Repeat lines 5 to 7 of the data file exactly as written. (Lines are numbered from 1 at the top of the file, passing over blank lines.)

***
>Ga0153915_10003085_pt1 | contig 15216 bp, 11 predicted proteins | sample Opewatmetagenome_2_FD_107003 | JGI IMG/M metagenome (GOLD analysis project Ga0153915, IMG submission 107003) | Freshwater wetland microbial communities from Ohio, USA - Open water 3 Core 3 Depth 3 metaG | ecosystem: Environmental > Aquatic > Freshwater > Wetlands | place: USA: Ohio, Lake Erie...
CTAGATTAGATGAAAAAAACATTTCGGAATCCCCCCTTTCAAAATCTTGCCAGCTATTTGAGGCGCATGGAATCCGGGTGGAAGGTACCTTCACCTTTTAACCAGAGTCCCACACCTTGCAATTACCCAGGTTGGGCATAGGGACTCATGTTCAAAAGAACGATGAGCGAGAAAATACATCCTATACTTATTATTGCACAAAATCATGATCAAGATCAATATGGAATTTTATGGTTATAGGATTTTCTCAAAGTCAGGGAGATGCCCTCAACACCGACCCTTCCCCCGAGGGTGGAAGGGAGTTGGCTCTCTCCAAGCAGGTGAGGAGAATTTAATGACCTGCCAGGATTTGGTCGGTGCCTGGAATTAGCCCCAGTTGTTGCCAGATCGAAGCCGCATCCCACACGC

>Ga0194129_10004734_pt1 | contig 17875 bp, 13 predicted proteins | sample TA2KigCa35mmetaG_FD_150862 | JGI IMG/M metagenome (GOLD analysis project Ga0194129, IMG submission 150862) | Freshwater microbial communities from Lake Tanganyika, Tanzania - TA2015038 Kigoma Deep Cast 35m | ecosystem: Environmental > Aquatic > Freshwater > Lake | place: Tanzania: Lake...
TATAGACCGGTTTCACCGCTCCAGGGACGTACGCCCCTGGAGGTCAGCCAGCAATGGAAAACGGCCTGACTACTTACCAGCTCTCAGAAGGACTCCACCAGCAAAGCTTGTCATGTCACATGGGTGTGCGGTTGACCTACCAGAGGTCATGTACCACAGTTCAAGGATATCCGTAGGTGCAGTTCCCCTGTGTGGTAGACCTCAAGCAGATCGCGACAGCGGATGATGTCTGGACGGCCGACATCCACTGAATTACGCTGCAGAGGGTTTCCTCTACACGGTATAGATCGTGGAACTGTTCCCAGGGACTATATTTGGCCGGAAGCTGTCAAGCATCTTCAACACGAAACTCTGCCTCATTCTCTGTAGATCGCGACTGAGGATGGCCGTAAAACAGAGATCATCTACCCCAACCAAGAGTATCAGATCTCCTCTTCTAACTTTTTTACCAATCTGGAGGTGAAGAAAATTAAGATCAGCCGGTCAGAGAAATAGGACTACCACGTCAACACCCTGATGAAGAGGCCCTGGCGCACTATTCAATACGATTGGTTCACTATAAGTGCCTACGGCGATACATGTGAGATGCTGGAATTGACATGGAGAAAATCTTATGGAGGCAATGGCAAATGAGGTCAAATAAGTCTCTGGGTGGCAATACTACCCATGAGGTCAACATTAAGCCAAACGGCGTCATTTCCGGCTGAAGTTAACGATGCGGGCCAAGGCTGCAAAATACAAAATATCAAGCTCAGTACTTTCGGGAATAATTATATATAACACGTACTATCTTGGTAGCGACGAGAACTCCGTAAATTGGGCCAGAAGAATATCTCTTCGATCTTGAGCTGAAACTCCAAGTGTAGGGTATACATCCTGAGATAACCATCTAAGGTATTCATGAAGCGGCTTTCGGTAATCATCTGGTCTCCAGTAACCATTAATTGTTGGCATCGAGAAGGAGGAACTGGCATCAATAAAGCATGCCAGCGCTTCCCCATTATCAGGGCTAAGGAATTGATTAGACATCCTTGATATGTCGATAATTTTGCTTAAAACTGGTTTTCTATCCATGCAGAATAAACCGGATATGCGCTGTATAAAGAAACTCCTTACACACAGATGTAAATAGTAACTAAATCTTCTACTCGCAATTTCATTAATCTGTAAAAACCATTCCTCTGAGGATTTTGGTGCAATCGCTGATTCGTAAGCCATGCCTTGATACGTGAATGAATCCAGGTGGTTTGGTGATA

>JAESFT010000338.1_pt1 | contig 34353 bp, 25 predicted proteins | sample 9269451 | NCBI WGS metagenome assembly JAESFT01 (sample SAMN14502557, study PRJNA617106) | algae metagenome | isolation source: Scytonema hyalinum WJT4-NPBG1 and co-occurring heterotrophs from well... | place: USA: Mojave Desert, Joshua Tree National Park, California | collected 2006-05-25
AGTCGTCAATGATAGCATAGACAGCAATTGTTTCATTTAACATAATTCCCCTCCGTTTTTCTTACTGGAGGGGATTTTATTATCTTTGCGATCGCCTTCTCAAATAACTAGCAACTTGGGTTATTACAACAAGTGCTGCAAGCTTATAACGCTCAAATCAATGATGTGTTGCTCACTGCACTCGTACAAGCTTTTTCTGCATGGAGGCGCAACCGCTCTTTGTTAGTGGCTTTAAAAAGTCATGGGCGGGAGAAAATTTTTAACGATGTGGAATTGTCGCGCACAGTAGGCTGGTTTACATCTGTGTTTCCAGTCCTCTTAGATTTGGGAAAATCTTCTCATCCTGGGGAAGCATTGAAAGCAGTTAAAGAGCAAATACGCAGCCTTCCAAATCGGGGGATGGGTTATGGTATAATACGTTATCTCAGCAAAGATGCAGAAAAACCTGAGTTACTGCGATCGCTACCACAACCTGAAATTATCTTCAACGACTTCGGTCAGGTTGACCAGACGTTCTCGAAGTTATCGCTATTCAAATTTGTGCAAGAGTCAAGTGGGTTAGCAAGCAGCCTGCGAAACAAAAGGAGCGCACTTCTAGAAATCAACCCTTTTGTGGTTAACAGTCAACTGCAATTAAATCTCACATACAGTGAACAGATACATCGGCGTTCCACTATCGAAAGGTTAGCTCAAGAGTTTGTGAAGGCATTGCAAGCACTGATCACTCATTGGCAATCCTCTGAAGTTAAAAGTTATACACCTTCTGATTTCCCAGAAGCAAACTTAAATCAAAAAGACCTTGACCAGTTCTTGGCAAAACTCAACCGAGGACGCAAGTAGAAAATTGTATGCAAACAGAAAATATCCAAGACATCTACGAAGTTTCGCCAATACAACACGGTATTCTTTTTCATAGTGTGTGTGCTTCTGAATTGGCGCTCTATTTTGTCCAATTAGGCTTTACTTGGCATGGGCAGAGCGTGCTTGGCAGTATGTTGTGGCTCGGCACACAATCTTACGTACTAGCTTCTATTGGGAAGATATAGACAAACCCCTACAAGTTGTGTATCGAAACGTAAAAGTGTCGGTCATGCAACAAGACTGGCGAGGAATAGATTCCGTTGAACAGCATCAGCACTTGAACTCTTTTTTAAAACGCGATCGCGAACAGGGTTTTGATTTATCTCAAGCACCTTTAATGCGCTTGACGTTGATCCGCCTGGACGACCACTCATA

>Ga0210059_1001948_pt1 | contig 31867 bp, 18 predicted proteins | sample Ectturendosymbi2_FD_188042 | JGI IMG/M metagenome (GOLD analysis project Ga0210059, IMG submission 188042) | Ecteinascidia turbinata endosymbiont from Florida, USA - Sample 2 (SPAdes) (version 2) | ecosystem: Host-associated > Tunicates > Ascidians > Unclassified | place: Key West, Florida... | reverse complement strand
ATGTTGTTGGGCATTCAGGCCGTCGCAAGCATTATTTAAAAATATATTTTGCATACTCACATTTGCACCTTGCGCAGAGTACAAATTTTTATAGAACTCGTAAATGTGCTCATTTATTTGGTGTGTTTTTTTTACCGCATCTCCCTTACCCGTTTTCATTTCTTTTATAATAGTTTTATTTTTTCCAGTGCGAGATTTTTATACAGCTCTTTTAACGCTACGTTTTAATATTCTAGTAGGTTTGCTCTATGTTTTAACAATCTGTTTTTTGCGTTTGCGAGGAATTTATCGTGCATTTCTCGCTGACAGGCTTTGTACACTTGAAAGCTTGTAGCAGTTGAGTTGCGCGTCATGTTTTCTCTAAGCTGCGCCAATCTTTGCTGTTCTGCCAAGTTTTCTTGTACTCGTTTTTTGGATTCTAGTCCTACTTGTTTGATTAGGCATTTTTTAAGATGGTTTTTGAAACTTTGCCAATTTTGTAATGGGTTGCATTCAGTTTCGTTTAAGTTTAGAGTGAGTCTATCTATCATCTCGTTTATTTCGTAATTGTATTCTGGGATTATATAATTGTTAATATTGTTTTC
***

>JAESFT010000338.1_pt1 | contig 34353 bp, 25 predicted proteins | sample 9269451 | NCBI WGS metagenome assembly JAESFT01 (sample SAMN14502557, study PRJNA617106) | algae metagenome | isolation source: Scytonema hyalinum WJT4-NPBG1 and co-occurring heterotrophs from well... | place: USA: Mojave Desert, Joshua Tree National Park, California | collected 2006-05-25
AGTCGTCAATGATAGCATAGACAGCAATTGTTTCATTTAACATAATTCCCCTCCGTTTTTCTTACTGGAGGGGATTTTATTATCTTTGCGATCGCCTTCTCAAATAACTAGCAACTTGGGTTATTACAACAAGTGCTGCAAGCTTATAACGCTCAAATCAATGATGTGTTGCTCACTGCACTCGTACAAGCTTTTTCTGCATGGAGGCGCAACCGCTCTTTGTTAGTGGCTTTAAAAAGTCATGGGCGGGAGAAAATTTTTAACGATGTGGAATTGTCGCGCACAGTAGGCTGGTTTACATCTGTGTTTCCAGTCCTCTTAGATTTGGGAAAATCTTCTCATCCTGGGGAAGCATTGAAAGCAGTTAAAGAGCAAATACGCAGCCTTCCAAATCGGGGGATGGGTTATGGTATAATACGTTATCTCAGCAAAGATGCAGAAAAACCTGAGTTACTGCGATCGCTACCACAACCTGAAATTATCTTCAACGACTTCGGTCAGGTTGACCAGACGTTCTCGAAGTTATCGCTATTCAAATTTGTGCAAGAGTCAAGTGGGTTAGCAAGCAGCCTGCGAAACAAAAGGAGCGCACTTCTAGAAATCAACCCTTTTGTGGTTAACAGTCAACTGCAATTAAATCTCACATACAGTGAACAGATACATCGGCGTTCCACTATCGAAAGGTTAGCTCAAGAGTTTGTGAAGGCATTGCAAGCACTGATCACTCATTGGCAATCCTCTGAAGTTAAAAGTTATACACCTTCTGATTTCCCAGAAGCAAACTTAAATCAAAAAGACCTTGACCAGTTCTTGGCAAAACTCAACCGAGGACGCAAGTAGAAAATTGTATGCAAACAGAAAATATCCAAGACATCTACGAAGTTTCGCCAATACAACACGGTATTCTTTTTCATAGTGTGTGTGCTTCTGAATTGGCGCTCTATTTTGTCCAATTAGGCTTTACTTGGCATGGGCAGAGCGTGCTTGGCAGTATGTTGTGGCTCGGCACACAATCTTACGTACTAGCTTCTATTGGGAAGATATAGACAAACCCCTACAAGTTGTGTATCGAAACGTAAAAGTGTCGGTCATGCAACAAGACTGGCGAGGAATAGATTCCGTTGAACAGCATCAGCACTTGAACTCTTTTTTAAAACGCGATCGCGAACAGGGTTTTGATTTATCTCAAGCACCTTTAATGCGCTTGACGTTGATCCGCCTGGACGACCACTCATA

>Ga0210059_1001948_pt1 | contig 31867 bp, 18 predicted proteins | sample Ectturendosymbi2_FD_188042 | JGI IMG/M metagenome (GOLD analysis project Ga0210059, IMG submission 188042) | Ecteinascidia turbinata endosymbiont from Florida, USA - Sample 2 (SPAdes) (version 2) | ecosystem: Host-associated > Tunicates > Ascidians > Unclassified | place: Key West, Florida... | reverse complement strand